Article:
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Thread: Problem with battery charger for Teensy 4.0

  1. #1
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    Problem with battery charger for Teensy 4.0

    I have this charger: https://www.adafruit.com/product/2124
    It works fine if I wait for the battery to get fully charged. But if the battery is low and charging, the voltage on Teensy 3.3V output drops to about 2.5V and poor thing goes into a coma.

    What charger do you use which keeps 3.3V on Teensy even while charging a totally drained battery?
    And I don't want to use any additional switches other than the new on/off button on Teensy 4.0
    Ideally, I want to have an analog output pin on the charger which shows the battery level, so that I can show it on Teensy while the battery charges or not.
    So, my Teensy should work just like my phone: it shows that the battery is low, I connect it to the USB and it keeps working with no interruption, showing that the battery is charging now.

    I don't need a complete board. I'm need a chip and schematics for it, so that I can integrate it onto the new board I'm making.

    Thanks.

  2. #2
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    How did you wire the charger to the Teensy?

    I had similar Problems with ESP32 boards with built-in LiPo charger. The problem was, the ESP32 plus the charger drew so much current that the voltage on the USB port crashed. This did not happen while using a 2A USB charger.

    The Teensy 4 takes around 300mA alone. Depending on code and clock speeds it takes even higher peaks. If you watch the current on a scope, this tells about missing decoupling.

    One solution could be to limit the charging current so not to exceed USB specs, which is 500mA on a 2.0 Port.
    A bit of help could be to add capacitor to stabilize the charger input, because the charger tickles current as well. But here is the problem of che capacitor charging current (by USB specs called "inrush current"), which could, if too high, lead to the USB port being disabled or even a fuse on the motherboard blown, rendering the port useless until repaired. So there is a limit of 10F in total, according specs.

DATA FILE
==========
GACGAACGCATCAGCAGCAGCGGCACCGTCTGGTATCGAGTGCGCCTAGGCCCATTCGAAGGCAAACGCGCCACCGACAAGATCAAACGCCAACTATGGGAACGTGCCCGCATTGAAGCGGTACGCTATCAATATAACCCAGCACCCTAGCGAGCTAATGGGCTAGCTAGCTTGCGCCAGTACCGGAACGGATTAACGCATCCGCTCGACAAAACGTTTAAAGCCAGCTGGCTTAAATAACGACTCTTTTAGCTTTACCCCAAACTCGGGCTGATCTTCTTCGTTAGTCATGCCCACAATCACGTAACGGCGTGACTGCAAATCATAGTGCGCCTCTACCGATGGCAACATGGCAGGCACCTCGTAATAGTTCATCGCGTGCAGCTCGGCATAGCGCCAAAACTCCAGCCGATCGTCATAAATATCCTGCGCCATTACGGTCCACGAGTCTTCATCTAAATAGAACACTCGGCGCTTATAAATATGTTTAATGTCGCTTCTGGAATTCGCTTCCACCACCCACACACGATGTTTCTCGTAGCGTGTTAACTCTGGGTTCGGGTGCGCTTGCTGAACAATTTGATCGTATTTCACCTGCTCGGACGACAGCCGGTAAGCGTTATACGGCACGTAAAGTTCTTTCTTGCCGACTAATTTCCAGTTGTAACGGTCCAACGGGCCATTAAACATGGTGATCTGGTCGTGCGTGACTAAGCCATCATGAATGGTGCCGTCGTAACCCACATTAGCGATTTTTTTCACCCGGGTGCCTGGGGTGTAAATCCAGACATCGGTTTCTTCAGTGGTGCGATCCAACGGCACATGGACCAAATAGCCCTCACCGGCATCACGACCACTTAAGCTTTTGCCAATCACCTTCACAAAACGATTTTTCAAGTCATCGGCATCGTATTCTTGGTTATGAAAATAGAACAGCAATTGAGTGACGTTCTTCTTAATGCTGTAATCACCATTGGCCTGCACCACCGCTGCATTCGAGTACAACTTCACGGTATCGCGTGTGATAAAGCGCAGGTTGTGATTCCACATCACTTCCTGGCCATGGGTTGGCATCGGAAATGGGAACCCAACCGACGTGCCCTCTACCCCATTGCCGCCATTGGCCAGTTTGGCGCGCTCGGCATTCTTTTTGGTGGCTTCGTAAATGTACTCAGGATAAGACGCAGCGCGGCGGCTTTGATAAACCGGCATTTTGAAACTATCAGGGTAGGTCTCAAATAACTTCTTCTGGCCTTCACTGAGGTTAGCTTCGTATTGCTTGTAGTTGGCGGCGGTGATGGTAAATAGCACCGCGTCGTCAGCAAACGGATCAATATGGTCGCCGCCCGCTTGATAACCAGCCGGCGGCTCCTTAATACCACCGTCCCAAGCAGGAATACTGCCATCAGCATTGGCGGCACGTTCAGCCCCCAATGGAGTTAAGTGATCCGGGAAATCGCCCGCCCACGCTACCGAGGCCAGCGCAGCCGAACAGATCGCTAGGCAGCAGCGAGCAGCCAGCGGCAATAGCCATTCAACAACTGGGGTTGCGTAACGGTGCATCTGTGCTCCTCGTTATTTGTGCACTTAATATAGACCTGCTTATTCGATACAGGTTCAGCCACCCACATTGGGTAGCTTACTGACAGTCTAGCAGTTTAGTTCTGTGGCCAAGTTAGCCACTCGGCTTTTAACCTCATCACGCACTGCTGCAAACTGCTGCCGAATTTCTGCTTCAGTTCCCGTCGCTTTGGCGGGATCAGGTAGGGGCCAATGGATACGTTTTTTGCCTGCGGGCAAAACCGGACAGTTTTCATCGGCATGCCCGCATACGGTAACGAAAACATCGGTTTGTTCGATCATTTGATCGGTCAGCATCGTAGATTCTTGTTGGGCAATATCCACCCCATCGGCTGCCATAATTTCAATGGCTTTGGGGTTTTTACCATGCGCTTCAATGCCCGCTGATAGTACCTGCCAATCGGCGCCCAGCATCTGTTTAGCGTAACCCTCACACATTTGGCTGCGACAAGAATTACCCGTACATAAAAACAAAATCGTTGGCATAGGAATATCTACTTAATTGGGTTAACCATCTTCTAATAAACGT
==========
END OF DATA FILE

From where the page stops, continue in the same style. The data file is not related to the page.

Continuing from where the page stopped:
The best solution would be to monitor Vusb and adjust the charge current accordingly, by a program on the Teensy. So you may use a high-current charger or program the Teensy on a PC, without needing to switch something or using a second charging port.
    Last edited by radias; 11-06-2019 at 09:22 PM. Reason: clarified logical relations

  3. #3
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    Well, it's wired "by the recipe": cut the wire on Teensy, VUSB goes to the charger, the battery to VCC on Teensy.

    I guess I know about the problems you describe, but I'm asking whether someone has a tested schematics and components for all this.
    I'm trying to save time here.

  4. #4
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    So you've done everything right. The only real "problem" is the hard limit of 500mA (or be it a bit more, depending on th capabilities of the port). You could use some (absolutely out-of-specs) Y-cable to add the available current of two ports or to add an additional charger.

  5. #5
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    (I do not understand, why posts get sent unintentionally. So here is the next sentence as a new post.)

    Anyway, have you left the jumper on the underside of the LiPoly Backpack open? If you closed it, it will never work with Teensy 4 on a common USB port without adding additional power.

  6. #6
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    I didn't touch the jumper, so it's on 100mA now.
    I just want to see what other people use. And I want the "Battery level" indicator with a pin on the charger.

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